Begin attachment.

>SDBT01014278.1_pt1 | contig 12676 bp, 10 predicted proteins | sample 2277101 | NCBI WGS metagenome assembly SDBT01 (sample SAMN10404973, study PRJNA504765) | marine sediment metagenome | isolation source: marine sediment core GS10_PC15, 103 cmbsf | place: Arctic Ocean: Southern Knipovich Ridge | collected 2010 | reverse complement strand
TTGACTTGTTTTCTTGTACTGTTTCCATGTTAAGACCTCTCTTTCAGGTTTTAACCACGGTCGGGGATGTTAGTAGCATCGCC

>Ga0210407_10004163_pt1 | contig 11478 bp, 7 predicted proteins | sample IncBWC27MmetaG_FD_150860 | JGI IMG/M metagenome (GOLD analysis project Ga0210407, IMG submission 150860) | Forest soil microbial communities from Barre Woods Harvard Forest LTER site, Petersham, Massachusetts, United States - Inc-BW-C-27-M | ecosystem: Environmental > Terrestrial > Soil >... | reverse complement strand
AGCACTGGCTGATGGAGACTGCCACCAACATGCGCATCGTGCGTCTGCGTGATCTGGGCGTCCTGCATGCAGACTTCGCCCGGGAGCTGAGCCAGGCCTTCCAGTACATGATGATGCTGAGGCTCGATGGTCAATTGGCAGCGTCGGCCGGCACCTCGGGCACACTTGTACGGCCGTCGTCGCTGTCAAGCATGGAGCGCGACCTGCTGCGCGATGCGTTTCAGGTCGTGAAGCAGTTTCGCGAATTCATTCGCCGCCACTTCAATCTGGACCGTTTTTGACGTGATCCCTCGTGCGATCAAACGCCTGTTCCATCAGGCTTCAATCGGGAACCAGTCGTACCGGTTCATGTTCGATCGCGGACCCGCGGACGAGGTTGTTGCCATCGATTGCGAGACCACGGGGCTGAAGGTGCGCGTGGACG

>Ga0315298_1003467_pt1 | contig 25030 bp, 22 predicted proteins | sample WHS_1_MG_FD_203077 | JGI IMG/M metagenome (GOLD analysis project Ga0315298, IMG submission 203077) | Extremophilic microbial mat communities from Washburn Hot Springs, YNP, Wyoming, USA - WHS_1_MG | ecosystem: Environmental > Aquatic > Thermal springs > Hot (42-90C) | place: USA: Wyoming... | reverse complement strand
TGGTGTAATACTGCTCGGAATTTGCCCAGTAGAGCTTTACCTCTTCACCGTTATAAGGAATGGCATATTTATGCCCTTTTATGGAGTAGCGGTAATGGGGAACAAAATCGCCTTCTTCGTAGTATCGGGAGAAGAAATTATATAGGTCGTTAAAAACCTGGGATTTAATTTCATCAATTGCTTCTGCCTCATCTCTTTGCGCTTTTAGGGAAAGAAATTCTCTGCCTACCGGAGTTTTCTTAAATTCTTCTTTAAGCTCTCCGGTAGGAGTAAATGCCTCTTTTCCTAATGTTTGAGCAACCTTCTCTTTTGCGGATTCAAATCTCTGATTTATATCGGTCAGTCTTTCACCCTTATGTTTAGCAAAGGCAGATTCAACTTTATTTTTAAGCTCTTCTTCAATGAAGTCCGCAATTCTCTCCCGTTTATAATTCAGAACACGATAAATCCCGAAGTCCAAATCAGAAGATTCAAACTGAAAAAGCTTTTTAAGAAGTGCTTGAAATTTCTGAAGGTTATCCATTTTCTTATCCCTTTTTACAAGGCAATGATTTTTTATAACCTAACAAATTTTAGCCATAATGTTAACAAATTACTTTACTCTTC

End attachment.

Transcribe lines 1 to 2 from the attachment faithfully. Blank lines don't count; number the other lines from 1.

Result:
>SDBT01014278.1_pt1 | contig 12676 bp, 10 predicted proteins | sample 2277101 | NCBI WGS metagenome assembly SDBT01 (sample SAMN10404973, study PRJNA504765) | marine sediment metagenome | isolation source: marine sediment core GS10_PC15, 103 cmbsf | place: Arctic Ocean: Southern Knipovich Ridge | collected 2010 | reverse complement strand
TTGACTTGTTTTCTTGTACTGTTTCCATGTTAAGACCTCTCTTTCAGGTTTTAACCACGGTCGGGGATGTTAGTAGCATCGCC